In addition, the company foresees a growing role for natural gas. “Natural gas will take over as the largest energy source this decade, and remain so until 2050,” its ETO says. Engel confirms: “We believe gas will be an important transition fuel.” He sees a role for it in replacing more carbon-intensive coal, for example.
But the decarbonisation of gas gets off to a slow start, only picking up towards mid-century “when we see rapid growth of blue hydrogen from methane reforming, and of gas with CCS in power and industry,” the ETO says. Just 13% of natural gas used in 2050 is expected to be decarbonised, however.
Blockchain against greenwashing
DNV’s new energy business focuses on nine key technology areas: wind, solar, hydrogen, CCS, energy use, gas, power grids, storage and oil. “We want to accompany our customers on every step of their journey to net zero,” Engel says.
Aside from how energy is generated and consumed, it is “also important to understand how it will be stored and distributed, and there we see massive needs for investment and understanding”, he adds. “A nice new HVDC [high-voltage direct current] grid can do a lot of stuff if people allow it to be deployed.” In addition, cybersecurity is becoming a “much more important” topic.
DNV is already working with a wide array of “majors”, including renewables giants such as Iberdrola, and oil and gas companies like Total, Shell, BP and Equinor, large utilities in the US, grid operators such as National Grid, Tennet and 50Hz and OEMs.
“We are not looking so much at where people are coming from but where people want to go,” Engel says. “Everyone needs to decarbonise.” With the recent price increase in the EU Emission Trading Scheme (ETS), “for many companies it is now also becoming a cost issue“, he adds.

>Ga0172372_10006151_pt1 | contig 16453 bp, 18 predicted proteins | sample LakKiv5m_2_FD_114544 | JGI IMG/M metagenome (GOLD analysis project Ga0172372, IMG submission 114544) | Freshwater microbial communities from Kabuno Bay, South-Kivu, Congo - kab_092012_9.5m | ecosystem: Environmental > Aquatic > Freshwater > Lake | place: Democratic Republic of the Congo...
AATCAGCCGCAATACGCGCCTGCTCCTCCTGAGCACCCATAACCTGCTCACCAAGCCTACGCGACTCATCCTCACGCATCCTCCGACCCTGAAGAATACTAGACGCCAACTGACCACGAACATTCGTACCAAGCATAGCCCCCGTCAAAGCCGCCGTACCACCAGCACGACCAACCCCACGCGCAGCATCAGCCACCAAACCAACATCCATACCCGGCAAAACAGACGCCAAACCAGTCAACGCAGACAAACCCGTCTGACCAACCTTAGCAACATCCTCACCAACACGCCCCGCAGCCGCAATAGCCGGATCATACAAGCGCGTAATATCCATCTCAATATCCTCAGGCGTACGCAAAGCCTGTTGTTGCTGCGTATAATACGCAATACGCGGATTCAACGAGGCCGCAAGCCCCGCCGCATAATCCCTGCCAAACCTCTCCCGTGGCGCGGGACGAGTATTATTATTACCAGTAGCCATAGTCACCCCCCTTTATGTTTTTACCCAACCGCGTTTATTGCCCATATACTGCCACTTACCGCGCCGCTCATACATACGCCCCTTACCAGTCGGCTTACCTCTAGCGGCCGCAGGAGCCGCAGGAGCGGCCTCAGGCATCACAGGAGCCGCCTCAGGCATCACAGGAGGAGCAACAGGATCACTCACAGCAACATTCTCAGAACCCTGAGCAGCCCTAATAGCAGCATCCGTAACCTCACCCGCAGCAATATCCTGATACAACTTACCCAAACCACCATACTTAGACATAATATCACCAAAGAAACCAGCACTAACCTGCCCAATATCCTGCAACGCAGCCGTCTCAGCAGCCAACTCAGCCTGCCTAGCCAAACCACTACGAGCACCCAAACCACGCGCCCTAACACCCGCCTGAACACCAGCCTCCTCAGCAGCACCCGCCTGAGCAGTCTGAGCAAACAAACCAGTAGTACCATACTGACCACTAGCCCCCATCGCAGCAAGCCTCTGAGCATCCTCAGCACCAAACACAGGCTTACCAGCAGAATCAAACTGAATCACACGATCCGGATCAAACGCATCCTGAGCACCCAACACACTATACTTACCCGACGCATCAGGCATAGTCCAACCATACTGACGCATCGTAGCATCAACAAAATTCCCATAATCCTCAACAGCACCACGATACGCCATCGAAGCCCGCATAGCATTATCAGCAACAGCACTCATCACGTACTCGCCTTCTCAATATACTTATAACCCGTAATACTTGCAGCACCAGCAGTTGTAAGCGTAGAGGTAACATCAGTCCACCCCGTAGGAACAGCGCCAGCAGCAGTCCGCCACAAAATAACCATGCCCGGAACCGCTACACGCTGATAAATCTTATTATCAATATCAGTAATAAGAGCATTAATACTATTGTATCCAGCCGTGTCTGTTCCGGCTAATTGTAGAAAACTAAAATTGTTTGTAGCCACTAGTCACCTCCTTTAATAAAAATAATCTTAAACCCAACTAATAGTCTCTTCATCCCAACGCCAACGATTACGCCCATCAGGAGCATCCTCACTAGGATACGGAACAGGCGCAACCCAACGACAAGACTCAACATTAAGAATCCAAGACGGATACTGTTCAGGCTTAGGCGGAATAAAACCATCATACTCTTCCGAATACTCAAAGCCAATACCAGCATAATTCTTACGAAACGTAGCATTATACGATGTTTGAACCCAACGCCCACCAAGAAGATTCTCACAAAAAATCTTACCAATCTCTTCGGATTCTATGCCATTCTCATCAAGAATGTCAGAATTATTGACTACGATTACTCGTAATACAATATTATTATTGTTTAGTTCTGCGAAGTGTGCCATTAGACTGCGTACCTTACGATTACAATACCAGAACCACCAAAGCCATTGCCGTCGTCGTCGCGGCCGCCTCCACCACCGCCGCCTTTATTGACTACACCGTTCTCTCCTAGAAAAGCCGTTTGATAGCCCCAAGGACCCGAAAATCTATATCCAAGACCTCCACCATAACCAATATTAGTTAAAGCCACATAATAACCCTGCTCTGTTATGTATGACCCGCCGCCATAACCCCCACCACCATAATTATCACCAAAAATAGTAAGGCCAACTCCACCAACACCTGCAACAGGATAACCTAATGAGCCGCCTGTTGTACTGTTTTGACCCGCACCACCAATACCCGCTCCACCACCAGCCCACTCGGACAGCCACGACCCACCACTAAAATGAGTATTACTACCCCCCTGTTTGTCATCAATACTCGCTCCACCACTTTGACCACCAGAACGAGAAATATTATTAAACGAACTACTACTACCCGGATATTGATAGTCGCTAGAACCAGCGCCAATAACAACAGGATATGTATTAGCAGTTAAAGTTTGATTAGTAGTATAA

Engel believes companies will increasingly need to be able to prove their actions are of verifiable benefit to climate change, not greenwashing. “Customers are already asking how we can help ensure the power they get is green,” he says. “In many organisations, it is becoming a ticket to trade that you need to be able to demonstrate your carbon footprint.”
In its assurance business, DNV has developed “My Story”, a blockchain-powered solution that allows brands to track and communicate a product’s “authentic” story. “Going forward, I can envisage something similar in the energy business,” says Engel. “People need to see it [climate action] verified in a new, different way to in the past.” He also highlights greater pressure for disclosure in financial reporting.
COP26: firm, short-term targets
DNV prides itself on its technical expertise and independence. “We can help you understand whether or not you can add another 10GW of offshore wind to your grid and if you can, how much you need to invest,” says Engel.
In his eyes, the biggest challenge is having “policy and regulation to let technology do its job”. His optimism on technology is matched by his pessimism on regulation. Nonetheless, he says Covid-19 proves what is possible “if we really set our minds to something”.
Engel hopes COP26 in Glasgow at the end of the year will deliver a clear action plan. “We don’t need loose, long-term targets but firm, short-term targets,” he says. “The outlook can be tough, but it’s got to be firm. Big investors often worry more about regulatory changes than whether the technology will perform.”
He remains optimistic. “[When I started working in the renewables industry] 16 years ago we thought a 160MW offshore project and a 3MW turbine were really huge, [but] now we talk about 1GW projects and 15MW turbines.”
He also recognises the transition is about more than technology, saying, “It’s a technological, but also a mindset, journey because it requires full energy system thinking and integration.” In addition, one important need to successfully deploy technology is the ability to “connect the social fabric dots at the same time”.
Engel concludes: “Technology can do it. It’s a question of whether we are ready to take the [societal] consequences of deploying it.”